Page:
How Google Destroyed Its Results, Increased Your CTR, and Made $66B in One Year

March 6, 2015
kspteam

Google SERPS 2015Yes Google did make $66B last year but it’s been botching up the SERPs for a little over a year (and much longer of you want to include Panda in that discussion). Just had to clarify for those that want to split hairs; everyone else gets the point.

A series of moves on Google’s behalf have completely changed the landscape of the search results page (SERPs) and, perhaps, in a good way for paid advertisers. Google has always maintained that it’s moves have been to “create a better user experience” for users. However, cleverly changing, and removing various non-paid features only leaves the assumption that there might be some background strategy to get more people clicking on paid ads (although its as obvious as a witch in a broom store.)

Afterall, the Net Result = Google Earns $10B more revenues in 2014 than in 2013.

Here is a list of changes that have occurred in the last year or so that primarily deal with some sort of muddling organic or non-paid listings.

Dec 2013- Google draws more attention to its ads by adding a bright ad label in the sponsored results. Of course this provides more transparency but also increases CTR by drawing more attention to the ads.

June 18 – G+ Authorship profile photos disappeared.

July 2nd – In Depth Articles (now ‘In The News’) doubles in SERPS but is lowered down the page.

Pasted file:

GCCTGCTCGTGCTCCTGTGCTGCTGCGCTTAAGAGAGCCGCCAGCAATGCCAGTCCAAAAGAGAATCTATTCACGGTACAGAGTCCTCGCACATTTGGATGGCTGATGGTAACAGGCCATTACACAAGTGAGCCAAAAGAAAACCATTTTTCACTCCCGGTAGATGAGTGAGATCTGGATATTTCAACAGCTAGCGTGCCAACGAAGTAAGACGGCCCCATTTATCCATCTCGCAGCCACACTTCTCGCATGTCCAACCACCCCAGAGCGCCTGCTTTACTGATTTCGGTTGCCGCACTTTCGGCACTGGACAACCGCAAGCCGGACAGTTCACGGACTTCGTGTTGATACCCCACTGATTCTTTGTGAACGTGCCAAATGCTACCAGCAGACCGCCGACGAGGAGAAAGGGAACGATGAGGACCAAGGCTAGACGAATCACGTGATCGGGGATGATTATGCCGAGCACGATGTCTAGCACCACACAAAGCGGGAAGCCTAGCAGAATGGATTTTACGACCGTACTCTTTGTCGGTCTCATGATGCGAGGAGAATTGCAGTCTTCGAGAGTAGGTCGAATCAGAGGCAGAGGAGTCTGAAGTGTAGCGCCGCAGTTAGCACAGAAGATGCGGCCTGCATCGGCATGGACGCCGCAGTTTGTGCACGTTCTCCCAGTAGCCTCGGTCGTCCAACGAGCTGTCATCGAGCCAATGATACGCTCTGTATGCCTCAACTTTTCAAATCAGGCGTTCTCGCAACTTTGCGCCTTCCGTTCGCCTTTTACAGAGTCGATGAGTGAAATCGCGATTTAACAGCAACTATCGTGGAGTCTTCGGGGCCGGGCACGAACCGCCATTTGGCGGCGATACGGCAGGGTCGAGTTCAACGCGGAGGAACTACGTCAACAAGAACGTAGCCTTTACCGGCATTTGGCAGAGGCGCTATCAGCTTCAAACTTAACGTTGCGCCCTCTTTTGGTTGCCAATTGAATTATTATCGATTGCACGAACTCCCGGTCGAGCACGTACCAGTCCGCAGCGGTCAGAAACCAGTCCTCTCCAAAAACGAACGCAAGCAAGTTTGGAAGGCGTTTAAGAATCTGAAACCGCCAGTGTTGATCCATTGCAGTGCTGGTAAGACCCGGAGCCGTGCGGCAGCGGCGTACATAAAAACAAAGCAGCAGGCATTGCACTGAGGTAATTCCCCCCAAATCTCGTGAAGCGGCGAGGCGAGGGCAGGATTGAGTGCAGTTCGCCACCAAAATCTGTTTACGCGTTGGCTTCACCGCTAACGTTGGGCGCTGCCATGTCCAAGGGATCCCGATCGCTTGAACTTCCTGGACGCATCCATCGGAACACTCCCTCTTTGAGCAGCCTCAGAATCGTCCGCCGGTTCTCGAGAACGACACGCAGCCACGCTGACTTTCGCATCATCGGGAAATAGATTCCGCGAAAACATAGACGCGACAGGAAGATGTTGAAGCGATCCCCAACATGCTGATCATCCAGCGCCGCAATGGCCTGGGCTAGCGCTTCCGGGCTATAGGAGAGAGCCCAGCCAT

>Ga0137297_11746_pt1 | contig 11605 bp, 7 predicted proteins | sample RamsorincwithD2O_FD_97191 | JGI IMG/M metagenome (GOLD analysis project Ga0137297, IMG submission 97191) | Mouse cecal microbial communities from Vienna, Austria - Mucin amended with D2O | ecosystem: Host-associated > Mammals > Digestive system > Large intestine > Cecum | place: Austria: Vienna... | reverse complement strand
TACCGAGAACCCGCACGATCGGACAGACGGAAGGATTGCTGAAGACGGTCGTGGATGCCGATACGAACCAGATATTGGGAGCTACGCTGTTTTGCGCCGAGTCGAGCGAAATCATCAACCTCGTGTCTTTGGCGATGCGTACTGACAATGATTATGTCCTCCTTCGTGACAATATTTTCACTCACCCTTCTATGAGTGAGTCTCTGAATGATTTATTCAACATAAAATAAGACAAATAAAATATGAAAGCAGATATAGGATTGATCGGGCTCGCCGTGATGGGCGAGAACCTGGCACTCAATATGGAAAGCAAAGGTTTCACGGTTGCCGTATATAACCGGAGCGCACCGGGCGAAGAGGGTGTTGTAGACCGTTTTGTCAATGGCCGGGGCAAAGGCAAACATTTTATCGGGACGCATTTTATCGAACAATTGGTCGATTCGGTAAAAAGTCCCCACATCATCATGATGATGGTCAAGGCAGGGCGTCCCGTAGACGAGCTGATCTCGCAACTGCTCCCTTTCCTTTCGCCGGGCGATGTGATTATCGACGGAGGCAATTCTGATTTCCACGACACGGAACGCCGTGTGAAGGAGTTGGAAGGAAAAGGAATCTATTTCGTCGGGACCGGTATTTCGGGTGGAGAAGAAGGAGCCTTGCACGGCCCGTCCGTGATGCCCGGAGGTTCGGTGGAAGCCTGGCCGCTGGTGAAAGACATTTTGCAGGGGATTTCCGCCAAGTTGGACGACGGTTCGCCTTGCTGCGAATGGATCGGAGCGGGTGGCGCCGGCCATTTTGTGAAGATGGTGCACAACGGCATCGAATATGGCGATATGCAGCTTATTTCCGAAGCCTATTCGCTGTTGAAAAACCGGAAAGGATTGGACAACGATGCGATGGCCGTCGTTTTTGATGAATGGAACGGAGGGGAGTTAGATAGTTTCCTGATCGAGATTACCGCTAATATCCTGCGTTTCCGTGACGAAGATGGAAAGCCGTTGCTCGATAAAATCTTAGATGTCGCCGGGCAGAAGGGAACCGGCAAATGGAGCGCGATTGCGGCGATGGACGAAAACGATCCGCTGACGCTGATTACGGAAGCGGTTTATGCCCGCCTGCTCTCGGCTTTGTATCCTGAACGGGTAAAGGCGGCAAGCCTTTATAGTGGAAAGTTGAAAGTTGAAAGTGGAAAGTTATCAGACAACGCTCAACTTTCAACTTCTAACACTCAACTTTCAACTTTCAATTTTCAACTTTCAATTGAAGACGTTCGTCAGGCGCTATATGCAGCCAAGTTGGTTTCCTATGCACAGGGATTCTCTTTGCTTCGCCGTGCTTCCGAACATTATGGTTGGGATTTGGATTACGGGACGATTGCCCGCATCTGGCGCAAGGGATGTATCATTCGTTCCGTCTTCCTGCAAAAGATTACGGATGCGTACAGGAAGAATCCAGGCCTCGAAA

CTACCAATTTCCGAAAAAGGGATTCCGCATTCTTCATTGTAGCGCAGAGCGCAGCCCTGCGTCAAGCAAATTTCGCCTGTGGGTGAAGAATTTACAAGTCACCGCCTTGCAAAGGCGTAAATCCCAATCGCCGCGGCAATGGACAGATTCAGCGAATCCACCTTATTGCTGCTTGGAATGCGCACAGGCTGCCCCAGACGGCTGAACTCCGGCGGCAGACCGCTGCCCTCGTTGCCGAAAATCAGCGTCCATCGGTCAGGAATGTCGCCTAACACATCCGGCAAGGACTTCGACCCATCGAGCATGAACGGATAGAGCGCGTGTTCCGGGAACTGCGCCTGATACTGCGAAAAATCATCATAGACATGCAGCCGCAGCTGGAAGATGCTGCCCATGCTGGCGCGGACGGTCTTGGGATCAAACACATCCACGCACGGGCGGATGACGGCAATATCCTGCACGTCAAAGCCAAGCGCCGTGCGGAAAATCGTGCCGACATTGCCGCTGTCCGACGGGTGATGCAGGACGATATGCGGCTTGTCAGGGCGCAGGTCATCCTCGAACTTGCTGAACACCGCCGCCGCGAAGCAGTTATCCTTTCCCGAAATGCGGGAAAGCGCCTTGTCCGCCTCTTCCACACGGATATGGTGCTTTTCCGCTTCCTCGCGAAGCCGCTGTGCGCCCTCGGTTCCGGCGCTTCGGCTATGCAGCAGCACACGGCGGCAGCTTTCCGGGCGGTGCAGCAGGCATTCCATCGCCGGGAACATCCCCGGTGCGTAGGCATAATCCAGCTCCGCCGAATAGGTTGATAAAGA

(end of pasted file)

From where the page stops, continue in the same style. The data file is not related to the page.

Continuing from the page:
July 16th – Video Snippets or Thumbnails as organic results get dialed back significantly (especially for more commercial terms).

July 24th – Penguin Update hurts the number of local pinned results. The shift took place limiting when local results are listed and how many. Mostly decreasing the number of map marker listings from 7 to only 3.

November 21st – Google Carousel got dropped for several search types like hotels, restaurants, nightlife, and entertainment. Carousel still shows for museums, landmarks, and movies. The hotels clearly have a booking feature in the new format which includes a CPC opportunity for Google. Although we don’t see the connection with restaurants and entertainment year, they are the next likely candidates for a paid program whereas museums and landmarks are not.

With the emergence and rise of Google Shopping as well as enhanced features in ad extensions within Adwords, there is no doubt Google is drawing your attention away from organic results. We’ve seen a steady progression of Shopping listings gaining more of the SERP real estate for over the past year.

On the non-paid side, we’ve seen a rapid decline in eye-catching features in the SERPs. Google has to manage the tradeoff between increasing profits and keeping user experience up. Still, they’ll be really trying to attain the sweet-spot for where they benefit but keep Google the preferred search engine.

Luckily, in this case for PPC advertisers, it creates an opportunity to take advantage of the additional CTR. Hopefully you don’t have to lose in organic to pay for a gain in sponsored listings.

[Update: In February of 2016, Google rolled out the removal of sidebar ads. This made it so only 6-7 sponsored ads will show on SERPs. For the official update visit the FULL POST HERE.]

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